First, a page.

We are dipping into the Far Out Magazine vault to look back at a fruitful relationship between two of the sixties’ biggest icons, The Beatles and Bob Dylan, that despite flowering across the decade still had a few thorny issues.
Bob Dylan and The Beatles were allies during the bombardment of fame that the two experienced around the release of their music. While the group had met Dylan early on in their career and certainly found inspiration in his personal lyrical style. But this didn’t stop Dylan from giving his honest appraisal on their body of work, especially when he didn’t think it met the band’s standards.
Dylan has never been one to bite his tongue when asked for his opinion and he has always said what’s on his mind—wherever this be in interviews or in his lyrics. This approach has landed him in trouble with both the press and his contemporaries on plenty of occasions. But it has also been an integral part of what makes him the enigma that he is.
In fact, his comments about The Beatles in 1966 may have even earned him even more respect from the group for not holding back, not feathering their nest with needless superlatives. After all, The Beatles were certainly some of their own harshest critics.
During a particular interview, the freewheelin’ troubadour we are given a fascinating insight into Dylan’s mind at that time and, more specifically, how he didn’t feel accepted by the masses as The Beatles had been. At this time in their careers, The Beatles had achieved worldwide success and comparative domination. Meanwhile, though Dylan had been heralded by the hip folkies of coastal America, wider adoration was still out of reach.
It’s a fact that has been true for the whole of his career despite being one of the most acclaimed and revered artists of all time. Dylan has always been on the outside of the establishment looking in, which is strangely part of his charm.
The freewheelin’ Dylan starts off his tirade against the Liverpool band by remarking: “I’m not gonna be accepted, but I would like to be accepted by the Hogtown Dispatch literary crowd who wear violets in their crotch and make sure they get all the movie and TV reviews and also write about all the ladies’ auxiliary meetings and the PTA gatherings, you know all in the same column. I would like to be accepted by them people. But I don’t think I’m ever going to be, whereas The Beatles have been.”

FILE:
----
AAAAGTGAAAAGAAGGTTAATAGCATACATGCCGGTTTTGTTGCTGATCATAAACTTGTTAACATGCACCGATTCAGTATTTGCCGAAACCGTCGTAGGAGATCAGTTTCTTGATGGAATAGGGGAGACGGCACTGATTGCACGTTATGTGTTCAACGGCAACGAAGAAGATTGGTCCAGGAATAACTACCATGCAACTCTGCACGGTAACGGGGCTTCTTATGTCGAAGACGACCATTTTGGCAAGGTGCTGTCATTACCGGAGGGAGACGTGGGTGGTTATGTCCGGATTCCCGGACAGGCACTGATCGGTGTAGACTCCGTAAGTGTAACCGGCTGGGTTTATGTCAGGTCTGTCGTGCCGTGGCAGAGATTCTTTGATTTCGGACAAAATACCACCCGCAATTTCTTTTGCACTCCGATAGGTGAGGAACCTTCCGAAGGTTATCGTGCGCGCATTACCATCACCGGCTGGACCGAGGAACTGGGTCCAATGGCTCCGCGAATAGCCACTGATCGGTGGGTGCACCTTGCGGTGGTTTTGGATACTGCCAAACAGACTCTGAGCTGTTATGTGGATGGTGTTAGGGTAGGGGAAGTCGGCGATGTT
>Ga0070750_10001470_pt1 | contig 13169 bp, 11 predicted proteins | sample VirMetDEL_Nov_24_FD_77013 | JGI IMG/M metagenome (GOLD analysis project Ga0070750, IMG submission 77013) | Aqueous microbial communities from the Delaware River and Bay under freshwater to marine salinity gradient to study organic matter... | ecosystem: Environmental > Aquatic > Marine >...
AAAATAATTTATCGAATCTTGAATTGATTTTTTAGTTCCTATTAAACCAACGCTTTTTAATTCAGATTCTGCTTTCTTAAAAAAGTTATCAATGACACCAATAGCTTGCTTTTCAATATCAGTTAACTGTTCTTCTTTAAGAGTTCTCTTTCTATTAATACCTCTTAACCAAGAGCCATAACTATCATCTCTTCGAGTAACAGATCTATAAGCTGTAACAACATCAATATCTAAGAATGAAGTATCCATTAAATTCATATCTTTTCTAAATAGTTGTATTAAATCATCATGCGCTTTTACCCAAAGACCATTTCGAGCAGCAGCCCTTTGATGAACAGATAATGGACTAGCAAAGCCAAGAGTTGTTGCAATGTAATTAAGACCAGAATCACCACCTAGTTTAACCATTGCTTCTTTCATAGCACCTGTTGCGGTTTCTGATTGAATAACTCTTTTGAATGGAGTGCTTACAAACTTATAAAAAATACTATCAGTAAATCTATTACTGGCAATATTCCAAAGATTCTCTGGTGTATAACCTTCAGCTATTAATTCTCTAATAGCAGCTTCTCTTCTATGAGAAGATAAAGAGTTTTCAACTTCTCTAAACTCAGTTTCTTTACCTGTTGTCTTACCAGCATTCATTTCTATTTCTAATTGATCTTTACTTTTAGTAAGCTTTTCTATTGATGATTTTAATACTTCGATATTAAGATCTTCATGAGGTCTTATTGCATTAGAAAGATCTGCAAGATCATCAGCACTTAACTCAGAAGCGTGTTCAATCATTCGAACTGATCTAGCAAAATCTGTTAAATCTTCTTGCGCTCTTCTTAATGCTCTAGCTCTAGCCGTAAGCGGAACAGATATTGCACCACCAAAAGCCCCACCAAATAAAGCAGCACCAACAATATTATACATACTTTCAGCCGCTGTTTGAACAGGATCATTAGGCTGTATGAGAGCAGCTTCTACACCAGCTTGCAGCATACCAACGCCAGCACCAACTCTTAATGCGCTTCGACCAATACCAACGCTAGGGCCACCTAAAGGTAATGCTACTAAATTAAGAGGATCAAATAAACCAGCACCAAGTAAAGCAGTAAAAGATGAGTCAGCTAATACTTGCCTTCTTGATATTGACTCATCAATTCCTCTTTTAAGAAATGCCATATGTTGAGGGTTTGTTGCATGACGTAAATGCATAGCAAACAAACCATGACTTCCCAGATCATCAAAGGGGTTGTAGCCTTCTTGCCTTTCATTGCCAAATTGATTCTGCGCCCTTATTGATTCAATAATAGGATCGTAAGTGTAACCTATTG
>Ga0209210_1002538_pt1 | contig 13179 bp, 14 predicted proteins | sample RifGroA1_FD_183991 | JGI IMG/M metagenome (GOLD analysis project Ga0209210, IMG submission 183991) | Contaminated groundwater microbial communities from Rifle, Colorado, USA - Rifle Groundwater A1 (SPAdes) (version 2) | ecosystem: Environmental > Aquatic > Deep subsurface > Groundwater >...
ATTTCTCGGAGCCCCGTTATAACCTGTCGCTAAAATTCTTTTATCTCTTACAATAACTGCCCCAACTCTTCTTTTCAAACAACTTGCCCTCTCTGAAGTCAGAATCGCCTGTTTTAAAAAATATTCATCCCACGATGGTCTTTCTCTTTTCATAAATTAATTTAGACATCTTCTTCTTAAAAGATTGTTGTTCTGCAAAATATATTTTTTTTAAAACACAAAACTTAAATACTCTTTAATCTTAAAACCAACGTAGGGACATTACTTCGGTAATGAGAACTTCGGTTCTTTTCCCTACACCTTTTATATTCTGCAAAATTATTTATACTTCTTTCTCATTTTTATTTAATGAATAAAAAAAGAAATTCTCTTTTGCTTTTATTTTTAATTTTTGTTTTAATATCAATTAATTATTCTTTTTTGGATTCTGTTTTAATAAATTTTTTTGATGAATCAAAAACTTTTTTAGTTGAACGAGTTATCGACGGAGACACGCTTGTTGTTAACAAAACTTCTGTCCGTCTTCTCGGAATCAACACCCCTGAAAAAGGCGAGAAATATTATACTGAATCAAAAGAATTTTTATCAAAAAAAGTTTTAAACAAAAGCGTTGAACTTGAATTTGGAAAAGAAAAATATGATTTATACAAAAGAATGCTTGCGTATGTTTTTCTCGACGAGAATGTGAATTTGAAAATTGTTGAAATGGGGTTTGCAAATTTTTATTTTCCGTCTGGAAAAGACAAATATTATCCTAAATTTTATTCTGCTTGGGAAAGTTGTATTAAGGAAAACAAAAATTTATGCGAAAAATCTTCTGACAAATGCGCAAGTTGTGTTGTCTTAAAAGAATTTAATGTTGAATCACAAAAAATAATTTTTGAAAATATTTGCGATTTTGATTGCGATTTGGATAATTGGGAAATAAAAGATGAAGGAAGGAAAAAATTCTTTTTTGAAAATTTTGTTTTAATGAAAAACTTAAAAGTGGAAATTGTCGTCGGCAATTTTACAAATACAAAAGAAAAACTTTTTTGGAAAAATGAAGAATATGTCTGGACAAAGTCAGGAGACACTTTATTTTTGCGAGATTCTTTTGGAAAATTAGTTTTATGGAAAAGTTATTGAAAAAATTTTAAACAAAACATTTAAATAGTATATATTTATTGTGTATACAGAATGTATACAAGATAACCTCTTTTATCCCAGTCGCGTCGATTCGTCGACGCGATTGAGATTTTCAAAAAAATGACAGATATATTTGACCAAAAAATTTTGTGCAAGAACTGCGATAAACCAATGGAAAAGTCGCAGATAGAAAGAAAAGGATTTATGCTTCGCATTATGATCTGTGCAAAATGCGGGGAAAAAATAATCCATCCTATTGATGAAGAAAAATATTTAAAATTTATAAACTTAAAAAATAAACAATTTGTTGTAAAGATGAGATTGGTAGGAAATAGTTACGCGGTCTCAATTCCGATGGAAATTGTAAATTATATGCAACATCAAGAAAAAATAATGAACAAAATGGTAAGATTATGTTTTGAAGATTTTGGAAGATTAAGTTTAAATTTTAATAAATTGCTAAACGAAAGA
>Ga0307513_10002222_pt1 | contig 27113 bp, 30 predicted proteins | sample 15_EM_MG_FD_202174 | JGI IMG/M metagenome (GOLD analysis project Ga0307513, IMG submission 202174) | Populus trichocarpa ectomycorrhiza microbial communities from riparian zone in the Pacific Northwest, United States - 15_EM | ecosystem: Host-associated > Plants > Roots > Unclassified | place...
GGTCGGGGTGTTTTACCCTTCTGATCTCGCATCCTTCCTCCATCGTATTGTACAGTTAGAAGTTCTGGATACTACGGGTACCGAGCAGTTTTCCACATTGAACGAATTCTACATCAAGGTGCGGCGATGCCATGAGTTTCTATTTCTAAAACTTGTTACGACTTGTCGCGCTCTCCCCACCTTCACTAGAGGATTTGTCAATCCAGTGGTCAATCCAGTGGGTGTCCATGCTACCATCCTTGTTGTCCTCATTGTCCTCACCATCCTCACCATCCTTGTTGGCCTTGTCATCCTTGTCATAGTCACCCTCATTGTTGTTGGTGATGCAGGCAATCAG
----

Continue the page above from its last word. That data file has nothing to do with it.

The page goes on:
The interviewer, seizing his opportunity to put two of the decade’s biggest stars in the same story, then probed Dylan on his comments about The Beatles, to which he replied: “I’m just saying The Beatles have arrived, right? In all music forms, whether Stravinsky or Leopold Jake the Second, who plays in the Five Spot, the Black Muslim Twins, or whatever.”
He added: “The Beatles are accepted, and you’ve got to accept them for what they do. They play songs like ‘Michelle’ and ‘Yesterday’, a lot of smoothness there,” sneers Dylan with a glint in his eye. Perhaps he knew the potential the band had or perhaps he was just eating sour grapes, but Dylan didn’t hold back.
Dylan was then asked for his thoughts about Joan Baez’s plans to record a version of ‘Yesterday’ for her next record which set the singer-songwriter off into a classic rant about why this track was a ‘cop-out’, venting: “Yeah it’s the thing to do, to tell all the teeny boppers ‘I dig The Beatles’, and you sing a song like ‘Yesterday’ or ‘Michelle’. Hey God knows, it’s such a cop-out, man, both of those songs.”
The singer continued, metaphorically gesturing to the plethora of American music of the past and their perennially overlooked status: “If you go into the library of Congress, you can find a lot better than that.” He then concluded his attack with this vicious line: “There are millions of songs like ‘Yesterday’ and ‘Michelle’ written in Tin Pan Alley.”
It seemed that years later Dylan’s position on this matter would soften somewhat as he would record a version of ‘Yesterday’ alongside George Harrison during a recording session the two had in 1970 before the two would go on to form The Travelling Wilburys in the late ’80s alongside Tom Petty and Roy Orbison.
Whether or not you agree that the two songs are “cop-outs” or that Dylan was maybe just a little jealous, you can rest assured that The Beatles would have only ever welcomed the help from an artist they had huge respect for.
Source: No Direction Home